About 90% of NBA players are reportedly vaccinated against COVID-19. Those who aren't run the risk of being isolated from teammates, and not being allowed to play in some cities with strict rules.



The NBA is back. Training camps open this week. And for a third straight season, the league will work around the pandemic. The NBA set a standard last year when it played its games in a protective bubble in Florida. And now several high-profile players have weighed in on the national debate over coronavirus vaccinations. NPR's Tom Goldman reports.

TOM GOLDMAN, BYLINE: NBA training camps began this week with media day interviews, a chance for reporters to ask players lots of questions, including, since we're still in a pandemic, whether they're vaccinated. It wasn't an easy yes or no answer for star players like Brooklyn Nets guard Kyrie Irving...


KYRIE IRVING: Yeah, please respect my privacy. Next question.

GOLDMAN: ...And Andrew Wiggins, a forward for the Golden State Warriors.


ANDREW WIGGINS: Anything that has to do with my status, vaccination, I'm just going to keep that private.

GOLDMAN: Wiggins and Irving each compete in cities where new regulations prevent unvaccinated players from playing in indoor arenas. While they want to keep their status private, it's presumed both are not vaccinated. The NBA recently denied Wiggins' request for a religious exemption. Irving spoke on a video link during his media day interview. The New York mandate would not have allowed an unvaccinated person to attend the event. So the players now could miss home games unless they get vaccinated and not get paid for those games.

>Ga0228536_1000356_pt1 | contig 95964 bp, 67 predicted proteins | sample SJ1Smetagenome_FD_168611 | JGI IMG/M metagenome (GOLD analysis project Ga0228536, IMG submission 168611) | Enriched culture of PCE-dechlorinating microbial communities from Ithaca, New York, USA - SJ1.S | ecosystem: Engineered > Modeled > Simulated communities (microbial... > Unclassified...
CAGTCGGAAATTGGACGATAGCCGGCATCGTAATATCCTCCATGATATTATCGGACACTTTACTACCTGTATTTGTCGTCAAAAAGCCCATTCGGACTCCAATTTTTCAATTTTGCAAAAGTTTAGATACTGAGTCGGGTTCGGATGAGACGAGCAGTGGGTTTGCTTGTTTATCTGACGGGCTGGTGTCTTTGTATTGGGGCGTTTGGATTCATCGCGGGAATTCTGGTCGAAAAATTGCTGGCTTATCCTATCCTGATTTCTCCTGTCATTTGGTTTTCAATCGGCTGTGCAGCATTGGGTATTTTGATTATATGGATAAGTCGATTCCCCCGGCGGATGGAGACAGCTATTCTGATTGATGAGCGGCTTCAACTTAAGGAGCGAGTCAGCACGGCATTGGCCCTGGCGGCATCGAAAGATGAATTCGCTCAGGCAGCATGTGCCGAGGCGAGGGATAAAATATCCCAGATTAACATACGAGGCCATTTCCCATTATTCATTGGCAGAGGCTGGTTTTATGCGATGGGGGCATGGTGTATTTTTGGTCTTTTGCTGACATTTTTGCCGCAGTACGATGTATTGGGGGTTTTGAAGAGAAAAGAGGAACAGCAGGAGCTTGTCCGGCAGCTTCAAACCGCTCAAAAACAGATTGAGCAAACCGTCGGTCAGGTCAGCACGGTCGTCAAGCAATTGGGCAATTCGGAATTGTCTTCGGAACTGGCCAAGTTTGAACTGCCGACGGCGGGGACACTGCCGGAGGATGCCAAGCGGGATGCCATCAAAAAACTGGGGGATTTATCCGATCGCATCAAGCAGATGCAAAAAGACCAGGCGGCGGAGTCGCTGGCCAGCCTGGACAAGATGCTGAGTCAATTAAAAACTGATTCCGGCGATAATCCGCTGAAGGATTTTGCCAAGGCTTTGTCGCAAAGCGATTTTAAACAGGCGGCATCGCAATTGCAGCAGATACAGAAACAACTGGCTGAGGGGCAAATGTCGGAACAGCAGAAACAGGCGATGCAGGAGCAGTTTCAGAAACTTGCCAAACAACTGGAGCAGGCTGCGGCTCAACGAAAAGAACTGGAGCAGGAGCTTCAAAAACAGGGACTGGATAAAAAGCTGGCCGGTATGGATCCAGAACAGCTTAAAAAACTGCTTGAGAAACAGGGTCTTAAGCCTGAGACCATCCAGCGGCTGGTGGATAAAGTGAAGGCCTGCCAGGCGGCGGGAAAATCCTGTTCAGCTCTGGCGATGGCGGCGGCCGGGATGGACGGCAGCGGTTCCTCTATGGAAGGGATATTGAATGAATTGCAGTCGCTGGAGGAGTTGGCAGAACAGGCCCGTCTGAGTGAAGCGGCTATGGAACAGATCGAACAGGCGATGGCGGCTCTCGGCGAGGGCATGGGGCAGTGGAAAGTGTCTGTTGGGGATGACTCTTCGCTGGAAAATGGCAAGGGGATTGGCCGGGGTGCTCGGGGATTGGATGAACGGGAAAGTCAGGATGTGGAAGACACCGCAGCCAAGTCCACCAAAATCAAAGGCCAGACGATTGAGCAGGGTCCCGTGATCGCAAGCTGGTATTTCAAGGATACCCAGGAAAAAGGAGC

This week, another star player, Bradley Beal of the Washington Wizards, was open about his situation.


UNIDENTIFIED REPORTER: And, sorry, I do not want to ask this question. Are you vaccinated?

BRADLEY BEAL: Oh, I am not vaccinated, no.

GOLDMAN: Beal, who had a recent bout with COVID-19, said his decision was based on personal reasons, but he didn't elaborate. Then he kind of did, saying people who get vaccinated still can get sick and that some can have adverse reactions to vaccines.


BEAL: What happens if one of our players gets the vaccine and they can't play after that or they have complications after that? I feel like we don't talk about those as heavily because they're so minute, maybe.

GOLDMAN: And the science is clear. Vaccinations are safe and highly effective at keeping people from getting really sick and dying. The next day, Beal was back in front of reporters, this time wearing a mask, stressing he wasn't advocating for others not to get vaccinated and that his decision isn't final.


BEAL: I'm not sitting here saying that I won't get it. Let's just get that out there.

GOLDMAN: That's good news to a long-ago NBA star. Hall of Fame center Kareem Abdul-Jabbar has been speaking out against nonvaccinated players this week on CNN.


KAREEM ABDUL-JABBAR: I don't think they are behaving like good teammates or good citizens. Masks and vaccines - they are the weapons that we use to fight this war. And when you're not going to be cooperative with that, you're working against the effort to make everybody safe.

GOLDMAN: The NBA will do what it can, short of mandating vaccinations, which the league says the players union didn't want. There will be significant restrictions on nonvaccinated players.

In response to mounting criticism of those players, union head Michele Roberts said this week over 90% of NBA players are fully vaccinated, while only 55% of Americans are. The real story for proponents of vaccination, she said in a statement, is how can we emulate the players in the NBA? But that's not the story this week, a story that's rapidly becoming political. Yesterday, conservative Texas Senator Ted Cruz tweeted his support for Kyrie Irving, Andrew Wiggins and other unvaccinated players, using the hashtag #YourBodyYourChoice.

Tom Goldman, NPR News.

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